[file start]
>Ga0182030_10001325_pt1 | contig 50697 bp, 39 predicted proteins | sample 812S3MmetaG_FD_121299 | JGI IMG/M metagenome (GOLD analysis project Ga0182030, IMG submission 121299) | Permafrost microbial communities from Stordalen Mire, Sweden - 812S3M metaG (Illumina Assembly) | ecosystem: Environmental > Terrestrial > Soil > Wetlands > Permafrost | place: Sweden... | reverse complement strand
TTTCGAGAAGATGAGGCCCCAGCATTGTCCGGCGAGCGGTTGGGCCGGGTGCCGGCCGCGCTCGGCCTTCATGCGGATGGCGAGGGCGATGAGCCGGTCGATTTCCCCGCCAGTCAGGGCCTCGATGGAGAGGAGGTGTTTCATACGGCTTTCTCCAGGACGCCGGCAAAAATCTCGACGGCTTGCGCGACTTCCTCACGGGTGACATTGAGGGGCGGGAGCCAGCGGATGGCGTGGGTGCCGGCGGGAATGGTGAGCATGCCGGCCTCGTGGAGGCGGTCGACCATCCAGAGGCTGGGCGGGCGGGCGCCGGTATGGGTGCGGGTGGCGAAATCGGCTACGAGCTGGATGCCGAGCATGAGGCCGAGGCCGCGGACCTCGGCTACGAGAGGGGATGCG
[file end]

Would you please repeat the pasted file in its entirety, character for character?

>Ga0182030_10001325_pt1 | contig 50697 bp, 39 predicted proteins | sample 812S3MmetaG_FD_121299 | JGI IMG/M metagenome (GOLD analysis project Ga0182030, IMG submission 121299) | Permafrost microbial communities from Stordalen Mire, Sweden - 812S3M metaG (Illumina Assembly) | ecosystem: Environmental > Terrestrial > Soil > Wetlands > Permafrost | place: Sweden... | reverse complement strand
TTTCGAGAAGATGAGGCCCCAGCATTGTCCGGCGAGCGGTTGGGCCGGGTGCCGGCCGCGCTCGGCCTTCATGCGGATGGCGAGGGCGATGAGCCGGTCGATTTCCCCGCCAGTCAGGGCCTCGATGGAGAGGAGGTGTTTCATACGGCTTTCTCCAGGACGCCGGCAAAAATCTCGACGGCTTGCGCGACTTCCTCACGGGTGACATTGAGGGGCGGGAGCCAGCGGATGGCGTGGGTGCCGGCGGGAATGGTGAGCATGCCGGCCTCGTGGAGGCGGTCGACCATCCAGAGGCTGGGCGGGCGGGCGCCGGTATGGGTGCGGGTGGCGAAATCGGCTACGAGCTGGATGCCGAGCATGAGGCCGAGGCCGCGGACCTCGGCTACGAGAGGGGATGCG